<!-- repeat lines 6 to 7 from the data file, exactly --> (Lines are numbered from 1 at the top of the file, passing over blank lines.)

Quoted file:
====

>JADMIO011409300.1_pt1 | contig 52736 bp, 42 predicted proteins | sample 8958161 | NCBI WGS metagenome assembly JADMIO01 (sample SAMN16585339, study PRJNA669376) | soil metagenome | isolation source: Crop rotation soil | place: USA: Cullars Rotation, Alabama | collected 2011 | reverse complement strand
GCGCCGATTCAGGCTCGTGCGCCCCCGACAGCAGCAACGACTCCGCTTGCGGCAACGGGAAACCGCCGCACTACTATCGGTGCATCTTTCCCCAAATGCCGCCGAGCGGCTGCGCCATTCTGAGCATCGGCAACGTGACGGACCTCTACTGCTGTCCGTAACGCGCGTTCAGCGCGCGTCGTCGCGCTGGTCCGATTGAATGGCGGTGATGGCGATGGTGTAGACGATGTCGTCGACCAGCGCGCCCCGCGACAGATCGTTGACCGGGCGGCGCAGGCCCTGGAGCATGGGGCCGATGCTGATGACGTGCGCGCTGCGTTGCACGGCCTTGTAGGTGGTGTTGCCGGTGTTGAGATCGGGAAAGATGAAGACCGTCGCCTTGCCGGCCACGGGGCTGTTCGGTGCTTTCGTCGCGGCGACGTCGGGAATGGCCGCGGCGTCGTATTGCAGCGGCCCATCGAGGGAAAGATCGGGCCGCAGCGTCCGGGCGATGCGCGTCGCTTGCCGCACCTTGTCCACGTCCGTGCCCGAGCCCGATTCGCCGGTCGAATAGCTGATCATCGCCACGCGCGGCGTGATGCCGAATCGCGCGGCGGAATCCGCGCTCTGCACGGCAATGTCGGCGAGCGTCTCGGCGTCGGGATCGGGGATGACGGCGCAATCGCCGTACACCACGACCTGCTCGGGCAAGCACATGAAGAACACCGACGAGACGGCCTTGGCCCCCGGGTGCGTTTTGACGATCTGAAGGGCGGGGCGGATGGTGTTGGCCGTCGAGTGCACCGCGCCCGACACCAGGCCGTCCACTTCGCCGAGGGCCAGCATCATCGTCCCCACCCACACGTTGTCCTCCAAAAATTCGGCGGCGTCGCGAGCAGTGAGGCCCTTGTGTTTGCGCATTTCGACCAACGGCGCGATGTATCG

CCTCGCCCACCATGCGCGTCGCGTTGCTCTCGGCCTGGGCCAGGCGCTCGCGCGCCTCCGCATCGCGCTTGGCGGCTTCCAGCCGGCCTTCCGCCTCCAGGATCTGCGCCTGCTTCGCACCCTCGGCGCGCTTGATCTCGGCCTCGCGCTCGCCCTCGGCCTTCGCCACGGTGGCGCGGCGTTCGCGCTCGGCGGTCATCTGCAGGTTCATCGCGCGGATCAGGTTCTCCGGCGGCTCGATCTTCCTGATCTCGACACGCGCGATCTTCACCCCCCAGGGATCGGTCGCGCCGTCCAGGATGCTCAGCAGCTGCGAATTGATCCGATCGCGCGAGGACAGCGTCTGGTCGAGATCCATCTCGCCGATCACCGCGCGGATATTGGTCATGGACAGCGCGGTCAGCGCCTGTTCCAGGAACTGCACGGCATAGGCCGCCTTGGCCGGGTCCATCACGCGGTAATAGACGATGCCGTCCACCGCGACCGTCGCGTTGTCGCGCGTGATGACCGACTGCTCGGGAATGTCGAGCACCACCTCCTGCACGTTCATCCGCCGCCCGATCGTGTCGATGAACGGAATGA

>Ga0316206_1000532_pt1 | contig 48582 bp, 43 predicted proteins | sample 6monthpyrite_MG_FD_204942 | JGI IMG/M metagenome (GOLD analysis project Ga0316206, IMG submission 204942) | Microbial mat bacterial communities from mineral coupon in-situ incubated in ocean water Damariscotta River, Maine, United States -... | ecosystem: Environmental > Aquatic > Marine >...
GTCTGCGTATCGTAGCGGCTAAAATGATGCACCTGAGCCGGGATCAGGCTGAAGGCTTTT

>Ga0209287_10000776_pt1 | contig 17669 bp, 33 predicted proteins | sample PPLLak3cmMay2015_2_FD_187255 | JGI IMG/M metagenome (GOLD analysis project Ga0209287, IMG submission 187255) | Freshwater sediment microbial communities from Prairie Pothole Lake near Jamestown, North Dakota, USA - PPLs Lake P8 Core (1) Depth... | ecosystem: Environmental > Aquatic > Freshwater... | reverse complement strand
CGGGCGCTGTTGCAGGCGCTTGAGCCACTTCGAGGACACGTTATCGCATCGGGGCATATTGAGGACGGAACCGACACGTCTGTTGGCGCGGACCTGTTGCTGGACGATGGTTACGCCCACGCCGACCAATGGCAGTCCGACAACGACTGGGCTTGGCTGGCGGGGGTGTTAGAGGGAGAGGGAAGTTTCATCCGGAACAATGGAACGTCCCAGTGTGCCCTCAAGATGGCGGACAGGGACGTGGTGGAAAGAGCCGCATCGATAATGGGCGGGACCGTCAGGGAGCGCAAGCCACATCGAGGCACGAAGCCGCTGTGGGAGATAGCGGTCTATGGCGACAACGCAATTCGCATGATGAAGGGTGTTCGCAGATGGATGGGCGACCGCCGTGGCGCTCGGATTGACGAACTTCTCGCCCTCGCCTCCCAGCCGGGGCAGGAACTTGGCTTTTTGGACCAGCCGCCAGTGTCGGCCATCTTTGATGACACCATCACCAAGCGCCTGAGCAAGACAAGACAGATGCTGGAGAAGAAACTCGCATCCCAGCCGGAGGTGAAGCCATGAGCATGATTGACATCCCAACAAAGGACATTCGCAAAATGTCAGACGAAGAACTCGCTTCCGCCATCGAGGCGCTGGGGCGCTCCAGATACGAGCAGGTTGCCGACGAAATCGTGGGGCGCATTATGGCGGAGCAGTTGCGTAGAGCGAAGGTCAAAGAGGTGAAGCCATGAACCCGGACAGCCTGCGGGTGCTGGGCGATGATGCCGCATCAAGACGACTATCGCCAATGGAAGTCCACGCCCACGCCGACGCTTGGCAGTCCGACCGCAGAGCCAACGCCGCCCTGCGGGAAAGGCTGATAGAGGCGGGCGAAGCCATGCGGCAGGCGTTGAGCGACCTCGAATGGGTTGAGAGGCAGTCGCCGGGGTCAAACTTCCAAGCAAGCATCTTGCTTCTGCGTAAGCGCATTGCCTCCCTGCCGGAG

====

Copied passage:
>Ga0209287_10000776_pt1 | contig 17669 bp, 33 predicted proteins | sample PPLLak3cmMay2015_2_FD_187255 | JGI IMG/M metagenome (GOLD analysis project Ga0209287, IMG submission 187255) | Freshwater sediment microbial communities from Prairie Pothole Lake near Jamestown, North Dakota, USA - PPLs Lake P8 Core (1) Depth... | ecosystem: Environmental > Aquatic > Freshwater... | reverse complement strand
CGGGCGCTGTTGCAGGCGCTTGAGCCACTTCGAGGACACGTTATCGCATCGGGGCATATTGAGGACGGAACCGACACGTCTGTTGGCGCGGACCTGTTGCTGGACGATGGTTACGCCCACGCCGACCAATGGCAGTCCGACAACGACTGGGCTTGGCTGGCGGGGGTGTTAGAGGGAGAGGGAAGTTTCATCCGGAACAATGGAACGTCCCAGTGTGCCCTCAAGATGGCGGACAGGGACGTGGTGGAAAGAGCCGCATCGATAATGGGCGGGACCGTCAGGGAGCGCAAGCCACATCGAGGCACGAAGCCGCTGTGGGAGATAGCGGTCTATGGCGACAACGCAATTCGCATGATGAAGGGTGTTCGCAGATGGATGGGCGACCGCCGTGGCGCTCGGATTGACGAACTTCTCGCCCTCGCCTCCCAGCCGGGGCAGGAACTTGGCTTTTTGGACCAGCCGCCAGTGTCGGCCATCTTTGATGACACCATCACCAAGCGCCTGAGCAAGACAAGACAGATGCTGGAGAAGAAACTCGCATCCCAGCCGGAGGTGAAGCCATGAGCATGATTGACATCCCAACAAAGGACATTCGCAAAATGTCAGACGAAGAACTCGCTTCCGCCATCGAGGCGCTGGGGCGCTCCAGATACGAGCAGGTTGCCGACGAAATCGTGGGGCGCATTATGGCGGAGCAGTTGCGTAGAGCGAAGGTCAAAGAGGTGAAGCCATGAACCCGGACAGCCTGCGGGTGCTGGGCGATGATGCCGCATCAAGACGACTATCGCCAATGGAAGTCCACGCCCACGCCGACGCTTGGCAGTCCGACCGCAGAGCCAACGCCGCCCTGCGGGAAAGGCTGATAGAGGCGGGCGAAGCCATGCGGCAGGCGTTGAGCGACCTCGAATGGGTTGAGAGGCAGTCGCCGGGGTCAAACTTCCAAGCAAGCATCTTGCTTCTGCGTAAGCGCATTGCCTCCCTGCCGGAG